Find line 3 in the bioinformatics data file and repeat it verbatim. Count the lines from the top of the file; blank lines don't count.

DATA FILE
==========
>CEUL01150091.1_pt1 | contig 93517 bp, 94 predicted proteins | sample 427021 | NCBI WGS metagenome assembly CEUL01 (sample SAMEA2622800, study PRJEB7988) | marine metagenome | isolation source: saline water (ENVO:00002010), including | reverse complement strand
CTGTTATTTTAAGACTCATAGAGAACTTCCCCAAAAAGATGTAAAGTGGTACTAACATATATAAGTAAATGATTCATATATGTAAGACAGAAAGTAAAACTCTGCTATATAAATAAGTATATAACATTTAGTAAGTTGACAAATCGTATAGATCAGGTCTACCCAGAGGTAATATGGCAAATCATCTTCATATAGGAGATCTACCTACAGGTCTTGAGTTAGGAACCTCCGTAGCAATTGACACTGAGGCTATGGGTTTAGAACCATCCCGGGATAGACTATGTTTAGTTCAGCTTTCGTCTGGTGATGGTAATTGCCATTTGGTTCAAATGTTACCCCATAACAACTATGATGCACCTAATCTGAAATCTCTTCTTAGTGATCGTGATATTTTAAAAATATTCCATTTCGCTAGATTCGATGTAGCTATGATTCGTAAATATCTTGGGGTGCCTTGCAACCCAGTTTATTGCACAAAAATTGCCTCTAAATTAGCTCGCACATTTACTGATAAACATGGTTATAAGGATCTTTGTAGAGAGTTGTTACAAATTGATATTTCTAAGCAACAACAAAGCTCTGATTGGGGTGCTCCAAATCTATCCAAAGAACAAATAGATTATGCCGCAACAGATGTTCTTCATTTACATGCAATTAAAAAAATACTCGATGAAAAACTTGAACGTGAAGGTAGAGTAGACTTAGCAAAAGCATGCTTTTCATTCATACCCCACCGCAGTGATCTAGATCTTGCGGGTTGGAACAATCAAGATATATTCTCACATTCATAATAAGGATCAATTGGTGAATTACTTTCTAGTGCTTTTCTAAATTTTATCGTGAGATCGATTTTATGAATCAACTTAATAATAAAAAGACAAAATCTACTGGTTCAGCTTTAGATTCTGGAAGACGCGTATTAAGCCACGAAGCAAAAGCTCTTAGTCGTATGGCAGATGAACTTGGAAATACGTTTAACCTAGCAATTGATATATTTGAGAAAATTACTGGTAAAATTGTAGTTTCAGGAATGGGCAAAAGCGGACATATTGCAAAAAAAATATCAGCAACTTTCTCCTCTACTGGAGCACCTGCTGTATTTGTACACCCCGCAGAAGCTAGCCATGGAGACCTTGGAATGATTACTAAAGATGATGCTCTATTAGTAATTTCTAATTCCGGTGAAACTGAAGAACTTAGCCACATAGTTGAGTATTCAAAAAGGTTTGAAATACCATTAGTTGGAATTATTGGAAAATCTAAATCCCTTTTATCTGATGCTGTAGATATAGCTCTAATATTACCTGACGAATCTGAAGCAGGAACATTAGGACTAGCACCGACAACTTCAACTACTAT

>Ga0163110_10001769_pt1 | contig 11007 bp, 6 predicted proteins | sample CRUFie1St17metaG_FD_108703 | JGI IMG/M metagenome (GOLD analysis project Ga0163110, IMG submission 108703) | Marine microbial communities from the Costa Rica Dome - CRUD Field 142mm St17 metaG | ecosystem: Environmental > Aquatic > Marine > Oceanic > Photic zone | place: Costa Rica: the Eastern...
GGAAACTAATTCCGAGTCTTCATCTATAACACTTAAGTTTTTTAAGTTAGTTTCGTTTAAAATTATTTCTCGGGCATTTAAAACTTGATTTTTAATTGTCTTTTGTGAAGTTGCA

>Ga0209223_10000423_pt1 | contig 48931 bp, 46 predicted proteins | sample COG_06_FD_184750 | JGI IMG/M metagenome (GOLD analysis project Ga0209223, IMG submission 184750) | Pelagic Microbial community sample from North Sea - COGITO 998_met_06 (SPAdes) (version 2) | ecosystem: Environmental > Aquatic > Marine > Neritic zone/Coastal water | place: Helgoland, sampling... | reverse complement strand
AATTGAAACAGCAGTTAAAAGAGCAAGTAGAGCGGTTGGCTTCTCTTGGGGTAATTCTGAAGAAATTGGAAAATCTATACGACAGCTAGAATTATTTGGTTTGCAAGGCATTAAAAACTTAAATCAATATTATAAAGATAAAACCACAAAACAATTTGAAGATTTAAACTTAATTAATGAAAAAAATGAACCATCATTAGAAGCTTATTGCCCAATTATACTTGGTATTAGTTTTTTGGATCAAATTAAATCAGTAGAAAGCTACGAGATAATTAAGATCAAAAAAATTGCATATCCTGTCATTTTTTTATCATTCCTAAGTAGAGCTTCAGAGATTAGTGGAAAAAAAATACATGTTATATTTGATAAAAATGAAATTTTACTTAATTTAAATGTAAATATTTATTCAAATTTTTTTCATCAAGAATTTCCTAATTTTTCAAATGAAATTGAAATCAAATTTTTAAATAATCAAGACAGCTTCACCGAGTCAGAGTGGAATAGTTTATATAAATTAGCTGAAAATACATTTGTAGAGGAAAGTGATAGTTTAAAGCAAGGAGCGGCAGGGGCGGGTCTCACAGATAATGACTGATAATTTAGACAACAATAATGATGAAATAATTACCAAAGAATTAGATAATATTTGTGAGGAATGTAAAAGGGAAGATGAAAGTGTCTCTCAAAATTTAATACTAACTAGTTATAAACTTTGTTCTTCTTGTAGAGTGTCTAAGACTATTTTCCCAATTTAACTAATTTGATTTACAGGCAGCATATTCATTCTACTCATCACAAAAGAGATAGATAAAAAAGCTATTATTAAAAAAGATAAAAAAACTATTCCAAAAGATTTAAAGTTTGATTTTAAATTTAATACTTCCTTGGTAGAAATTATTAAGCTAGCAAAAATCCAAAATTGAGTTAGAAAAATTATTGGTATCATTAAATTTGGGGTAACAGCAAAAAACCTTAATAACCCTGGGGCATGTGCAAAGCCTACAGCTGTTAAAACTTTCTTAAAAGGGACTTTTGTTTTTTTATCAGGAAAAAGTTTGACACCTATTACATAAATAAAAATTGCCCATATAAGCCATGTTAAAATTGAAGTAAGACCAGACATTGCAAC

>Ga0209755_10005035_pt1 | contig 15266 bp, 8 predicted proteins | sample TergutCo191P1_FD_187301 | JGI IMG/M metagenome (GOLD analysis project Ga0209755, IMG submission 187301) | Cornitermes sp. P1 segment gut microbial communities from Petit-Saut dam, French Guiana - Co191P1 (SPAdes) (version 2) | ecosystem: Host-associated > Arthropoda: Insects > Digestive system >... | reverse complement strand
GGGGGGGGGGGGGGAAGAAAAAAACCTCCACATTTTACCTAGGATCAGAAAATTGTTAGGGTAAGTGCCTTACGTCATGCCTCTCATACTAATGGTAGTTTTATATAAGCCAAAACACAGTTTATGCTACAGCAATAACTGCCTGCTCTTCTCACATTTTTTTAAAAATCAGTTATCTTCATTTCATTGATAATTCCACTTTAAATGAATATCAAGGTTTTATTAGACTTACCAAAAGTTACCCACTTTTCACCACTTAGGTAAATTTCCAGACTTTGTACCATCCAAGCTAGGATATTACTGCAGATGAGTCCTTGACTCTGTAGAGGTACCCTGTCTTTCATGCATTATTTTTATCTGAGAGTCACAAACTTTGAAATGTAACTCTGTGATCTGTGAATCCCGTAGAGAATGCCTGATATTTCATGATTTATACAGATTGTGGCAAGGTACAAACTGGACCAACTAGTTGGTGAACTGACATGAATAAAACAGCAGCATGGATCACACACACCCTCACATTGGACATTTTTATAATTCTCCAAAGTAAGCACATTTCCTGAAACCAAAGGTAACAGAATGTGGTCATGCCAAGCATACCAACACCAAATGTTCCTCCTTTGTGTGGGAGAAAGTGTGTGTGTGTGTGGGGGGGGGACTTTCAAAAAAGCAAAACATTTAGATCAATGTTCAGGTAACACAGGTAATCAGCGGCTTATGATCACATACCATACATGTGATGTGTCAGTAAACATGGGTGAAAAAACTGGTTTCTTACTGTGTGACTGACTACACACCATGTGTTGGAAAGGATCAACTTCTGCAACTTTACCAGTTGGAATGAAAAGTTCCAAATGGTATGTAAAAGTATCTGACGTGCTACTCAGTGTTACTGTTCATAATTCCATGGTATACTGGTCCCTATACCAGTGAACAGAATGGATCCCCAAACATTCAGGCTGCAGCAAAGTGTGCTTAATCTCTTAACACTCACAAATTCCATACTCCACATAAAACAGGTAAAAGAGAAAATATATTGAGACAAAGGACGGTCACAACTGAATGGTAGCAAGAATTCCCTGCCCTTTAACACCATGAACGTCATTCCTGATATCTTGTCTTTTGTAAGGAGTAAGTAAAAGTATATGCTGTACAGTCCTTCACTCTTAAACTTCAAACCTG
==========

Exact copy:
>Ga0163110_10001769_pt1 | contig 11007 bp, 6 predicted proteins | sample CRUFie1St17metaG_FD_108703 | JGI IMG/M metagenome (GOLD analysis project Ga0163110, IMG submission 108703) | Marine microbial communities from the Costa Rica Dome - CRUD Field 142mm St17 metaG | ecosystem: Environmental > Aquatic > Marine > Oceanic > Photic zone | place: Costa Rica: the Eastern...